The History of Acupuncture
If you ask most people, they will say that acupuncture started in China. This is because it was mentioned first in the documents that dated from the centuries that lead up to what’s known as the historical Common Era. Bones and stones that were sharpened that date back to approximately 6000BCE were interpreted as instruments that were used for acupuncture.
However, it’s possible that they were used for surgery for lancing abscesses or drawing blood. Documents that were found inside one of the Ma-Wang-Dui tombs in China, sealed back in 198 BCE, don’t contain any references to the practice of acupuncture as we know it. However, they do talk about a meridian system, although it’s much different than the one that was later accepted.
There is speculation that surrounds around the Ice Man’s tattoo marks, who died back in 3300BCE. His body was revealed due to the melting of an Alpine glacier. These particular tattoos could indicate that there was a stimulatory treatment that was similar to the acupuncture was created outside of China.
The first paper that described the system that involved diagnosing and treating that we know as acupuncture is the well-known document known as The Yellow Emperor’s Classic of Internal Medicine. This dates back from approximately 100 BCE. The information’s presented by the reigning Emperor in question form and includes the Chhi-Po, his minister’s, learned replies.
This text likely is a compilation of the traditions that were handed down over the centuries, and it’s presented in the terms of the Taoist philosophy. It’s still cited to support certain techniques for therapy. The concepts when it comes to channels (conduits or meridians) inside which the life force or vital energy (Qi) flow are by now well established, even though the locations that are used for acupuncture points don’t develop until later.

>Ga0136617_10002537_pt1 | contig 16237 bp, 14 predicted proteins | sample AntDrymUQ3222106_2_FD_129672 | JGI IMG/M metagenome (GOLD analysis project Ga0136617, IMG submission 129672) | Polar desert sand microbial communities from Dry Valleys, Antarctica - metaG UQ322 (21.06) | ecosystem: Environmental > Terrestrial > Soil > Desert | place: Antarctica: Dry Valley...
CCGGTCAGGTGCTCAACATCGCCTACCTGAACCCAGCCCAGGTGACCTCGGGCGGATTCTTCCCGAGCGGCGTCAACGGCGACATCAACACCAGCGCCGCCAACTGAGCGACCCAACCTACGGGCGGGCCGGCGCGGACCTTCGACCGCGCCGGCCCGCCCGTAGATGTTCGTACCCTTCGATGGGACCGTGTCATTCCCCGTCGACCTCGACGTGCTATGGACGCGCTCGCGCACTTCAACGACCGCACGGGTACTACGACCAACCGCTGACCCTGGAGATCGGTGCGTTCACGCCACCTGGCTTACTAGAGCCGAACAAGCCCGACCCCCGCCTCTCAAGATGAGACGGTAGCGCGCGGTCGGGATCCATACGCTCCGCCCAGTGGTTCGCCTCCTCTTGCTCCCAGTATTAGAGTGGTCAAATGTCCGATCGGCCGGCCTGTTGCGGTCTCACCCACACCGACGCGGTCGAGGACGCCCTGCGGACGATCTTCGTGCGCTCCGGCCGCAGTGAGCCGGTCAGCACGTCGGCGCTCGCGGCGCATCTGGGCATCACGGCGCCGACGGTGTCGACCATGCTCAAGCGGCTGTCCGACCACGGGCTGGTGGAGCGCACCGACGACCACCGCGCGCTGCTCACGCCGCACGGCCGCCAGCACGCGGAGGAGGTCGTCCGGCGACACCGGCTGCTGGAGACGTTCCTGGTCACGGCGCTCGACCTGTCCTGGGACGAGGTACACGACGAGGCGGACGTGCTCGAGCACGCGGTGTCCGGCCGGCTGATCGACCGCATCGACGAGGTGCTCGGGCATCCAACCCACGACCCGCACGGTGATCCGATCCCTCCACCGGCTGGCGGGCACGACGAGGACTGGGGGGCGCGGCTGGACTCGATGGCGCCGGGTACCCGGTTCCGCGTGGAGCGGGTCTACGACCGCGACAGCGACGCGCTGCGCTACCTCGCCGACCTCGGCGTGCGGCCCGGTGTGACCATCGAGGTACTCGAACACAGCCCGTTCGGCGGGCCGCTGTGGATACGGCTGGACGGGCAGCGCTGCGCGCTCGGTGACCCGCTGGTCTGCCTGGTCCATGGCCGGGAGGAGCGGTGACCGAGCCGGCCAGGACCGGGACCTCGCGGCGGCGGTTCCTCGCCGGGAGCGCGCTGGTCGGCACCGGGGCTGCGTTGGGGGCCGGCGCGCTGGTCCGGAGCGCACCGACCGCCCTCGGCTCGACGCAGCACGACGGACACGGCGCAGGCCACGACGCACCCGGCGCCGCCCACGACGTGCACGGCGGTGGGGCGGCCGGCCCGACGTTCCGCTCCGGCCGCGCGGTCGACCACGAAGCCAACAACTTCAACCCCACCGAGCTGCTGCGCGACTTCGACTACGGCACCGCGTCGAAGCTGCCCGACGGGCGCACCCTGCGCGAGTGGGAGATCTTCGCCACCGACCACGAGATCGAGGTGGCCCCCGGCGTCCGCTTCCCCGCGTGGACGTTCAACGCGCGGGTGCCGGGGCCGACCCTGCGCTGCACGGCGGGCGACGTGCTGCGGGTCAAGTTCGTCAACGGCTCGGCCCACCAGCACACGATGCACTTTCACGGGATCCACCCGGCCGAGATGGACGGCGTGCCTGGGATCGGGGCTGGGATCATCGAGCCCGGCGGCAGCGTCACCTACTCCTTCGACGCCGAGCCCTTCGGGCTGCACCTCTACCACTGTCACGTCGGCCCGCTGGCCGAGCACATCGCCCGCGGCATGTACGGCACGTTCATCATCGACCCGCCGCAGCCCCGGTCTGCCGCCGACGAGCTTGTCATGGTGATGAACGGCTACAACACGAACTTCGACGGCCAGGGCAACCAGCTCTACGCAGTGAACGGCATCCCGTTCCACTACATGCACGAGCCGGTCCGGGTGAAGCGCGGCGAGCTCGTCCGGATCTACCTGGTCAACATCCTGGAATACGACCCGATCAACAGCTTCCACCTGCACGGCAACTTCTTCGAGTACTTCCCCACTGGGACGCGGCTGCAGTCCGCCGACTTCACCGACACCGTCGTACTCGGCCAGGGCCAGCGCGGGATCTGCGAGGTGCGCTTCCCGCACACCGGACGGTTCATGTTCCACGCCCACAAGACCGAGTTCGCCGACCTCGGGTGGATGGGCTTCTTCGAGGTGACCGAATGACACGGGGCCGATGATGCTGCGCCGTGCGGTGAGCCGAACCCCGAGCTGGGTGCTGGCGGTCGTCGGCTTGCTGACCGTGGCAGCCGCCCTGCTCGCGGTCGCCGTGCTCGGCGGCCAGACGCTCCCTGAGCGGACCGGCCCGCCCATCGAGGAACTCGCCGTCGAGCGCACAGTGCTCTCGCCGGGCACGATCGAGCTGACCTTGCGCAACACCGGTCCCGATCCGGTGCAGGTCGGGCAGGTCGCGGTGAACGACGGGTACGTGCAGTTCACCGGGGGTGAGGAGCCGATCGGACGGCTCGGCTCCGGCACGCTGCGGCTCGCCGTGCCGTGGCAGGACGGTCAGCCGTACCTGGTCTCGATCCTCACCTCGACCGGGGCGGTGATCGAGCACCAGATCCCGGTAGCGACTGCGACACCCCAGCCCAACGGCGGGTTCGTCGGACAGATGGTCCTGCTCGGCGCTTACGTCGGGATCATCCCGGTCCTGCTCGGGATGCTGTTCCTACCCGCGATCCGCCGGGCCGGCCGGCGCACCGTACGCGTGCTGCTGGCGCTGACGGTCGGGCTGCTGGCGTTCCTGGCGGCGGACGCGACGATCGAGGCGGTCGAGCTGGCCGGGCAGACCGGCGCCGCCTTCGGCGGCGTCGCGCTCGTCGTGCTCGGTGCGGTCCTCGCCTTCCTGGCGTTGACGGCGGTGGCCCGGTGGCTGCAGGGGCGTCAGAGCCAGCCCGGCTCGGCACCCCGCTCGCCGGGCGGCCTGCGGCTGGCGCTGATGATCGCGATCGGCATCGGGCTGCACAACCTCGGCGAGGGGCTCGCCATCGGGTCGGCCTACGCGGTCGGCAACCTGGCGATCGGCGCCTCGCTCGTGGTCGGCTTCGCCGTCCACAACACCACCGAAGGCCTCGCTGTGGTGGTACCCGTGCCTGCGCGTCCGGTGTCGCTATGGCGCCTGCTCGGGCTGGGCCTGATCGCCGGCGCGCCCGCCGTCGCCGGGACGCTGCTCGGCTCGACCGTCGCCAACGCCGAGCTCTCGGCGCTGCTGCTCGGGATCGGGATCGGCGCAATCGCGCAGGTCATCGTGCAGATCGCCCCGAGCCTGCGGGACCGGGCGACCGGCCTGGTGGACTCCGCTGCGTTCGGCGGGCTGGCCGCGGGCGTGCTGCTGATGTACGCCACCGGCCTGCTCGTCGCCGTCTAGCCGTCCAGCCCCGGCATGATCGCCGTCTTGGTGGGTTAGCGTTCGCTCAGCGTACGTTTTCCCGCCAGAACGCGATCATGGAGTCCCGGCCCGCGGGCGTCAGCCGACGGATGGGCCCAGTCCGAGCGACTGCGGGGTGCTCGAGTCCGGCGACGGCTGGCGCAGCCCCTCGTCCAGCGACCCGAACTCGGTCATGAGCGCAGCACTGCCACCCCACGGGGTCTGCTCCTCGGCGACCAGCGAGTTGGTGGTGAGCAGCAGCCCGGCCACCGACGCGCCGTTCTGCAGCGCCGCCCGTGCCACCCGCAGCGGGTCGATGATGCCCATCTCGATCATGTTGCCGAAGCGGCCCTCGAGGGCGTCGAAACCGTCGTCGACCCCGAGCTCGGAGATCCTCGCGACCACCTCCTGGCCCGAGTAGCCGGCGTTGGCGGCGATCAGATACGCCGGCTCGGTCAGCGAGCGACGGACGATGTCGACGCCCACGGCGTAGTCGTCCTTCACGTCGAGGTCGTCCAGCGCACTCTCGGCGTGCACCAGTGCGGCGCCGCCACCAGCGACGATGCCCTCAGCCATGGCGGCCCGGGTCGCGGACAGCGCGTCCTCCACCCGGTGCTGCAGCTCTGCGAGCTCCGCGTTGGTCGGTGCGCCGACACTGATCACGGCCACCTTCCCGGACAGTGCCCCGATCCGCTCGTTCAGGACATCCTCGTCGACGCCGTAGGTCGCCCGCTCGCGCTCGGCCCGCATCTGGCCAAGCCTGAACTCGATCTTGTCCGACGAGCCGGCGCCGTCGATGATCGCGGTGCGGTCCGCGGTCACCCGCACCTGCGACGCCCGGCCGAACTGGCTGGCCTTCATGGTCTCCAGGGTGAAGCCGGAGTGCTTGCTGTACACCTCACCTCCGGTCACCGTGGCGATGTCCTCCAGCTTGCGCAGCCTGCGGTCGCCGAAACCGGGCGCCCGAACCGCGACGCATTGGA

Acupuncture continued being developed as well as codified as time went on and as such gradually became one of China’s standard therapies, along with massage, diet, moxibustion (heat), and herbs. A lot of assorted esoteric theories regarding diagnosis as well as treatment came out, which were sometimes contradictory. This may have happened as the schools that were competing tried to establish their individual influence and exclusivity.
There are 15th century bronze statues that are showing the acupuncture points on the body which are used today, and they were used for examination and teaching purposes. Throughout the years of the Ming Dynasty, from 1368 to 1644 saw the publication of the The Great Compendium of Acupuncture and Moxibustion. This is what forms modern acupuncture’s modern basis. This contains clear descriptions of all of the points which represent the openings to those channels in which the needles can be inserted so that the Qi energy’s flow is modified. China’s knowledge regarding disease and health was developed purely through observing living subjects, since dissection wasn’t allowed and anatomy didn’t exist.
China’s acupuncture interest declined from back in the 17th century and going forwards since it was thought to be irrational and superstitious. The Imperial Medial Institute excluded it by the Emperor’s decree in the year 1822. The skill and knowledge stayed, however, either as academic interest or to use every day by the rural healers. With the increasing acceptance in China of the medical practices of the west in the early 1900s, acupuncture’s final ignominy arrived back in 1929 when it became outlawed, along with the other traditional forms of medicine.